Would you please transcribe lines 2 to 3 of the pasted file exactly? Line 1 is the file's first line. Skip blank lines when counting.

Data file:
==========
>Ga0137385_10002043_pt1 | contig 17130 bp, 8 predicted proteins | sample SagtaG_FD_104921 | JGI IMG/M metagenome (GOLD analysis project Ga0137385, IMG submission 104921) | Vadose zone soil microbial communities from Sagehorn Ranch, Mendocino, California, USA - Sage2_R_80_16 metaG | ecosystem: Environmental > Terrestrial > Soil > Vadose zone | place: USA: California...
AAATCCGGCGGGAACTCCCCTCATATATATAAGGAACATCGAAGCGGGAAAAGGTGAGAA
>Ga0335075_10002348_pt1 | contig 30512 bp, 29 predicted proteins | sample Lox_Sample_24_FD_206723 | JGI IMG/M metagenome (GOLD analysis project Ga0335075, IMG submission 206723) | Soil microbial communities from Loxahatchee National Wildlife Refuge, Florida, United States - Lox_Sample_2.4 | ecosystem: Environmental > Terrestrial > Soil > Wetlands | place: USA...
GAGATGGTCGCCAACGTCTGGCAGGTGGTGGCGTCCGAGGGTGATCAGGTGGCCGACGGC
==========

AAATCCGGCGGGAACTCCCCTCATATATATAAGGAACATCGAAGCGGGAAAAGGTGAGAA
>Ga0335075_10002348_pt1 | contig 30512 bp, 29 predicted proteins | sample Lox_Sample_24_FD_206723 | JGI IMG/M metagenome (GOLD analysis project Ga0335075, IMG submission 206723) | Soil microbial communities from Loxahatchee National Wildlife Refuge, Florida, United States - Lox_Sample_2.4 | ecosystem: Environmental > Terrestrial > Soil > Wetlands | place: USA...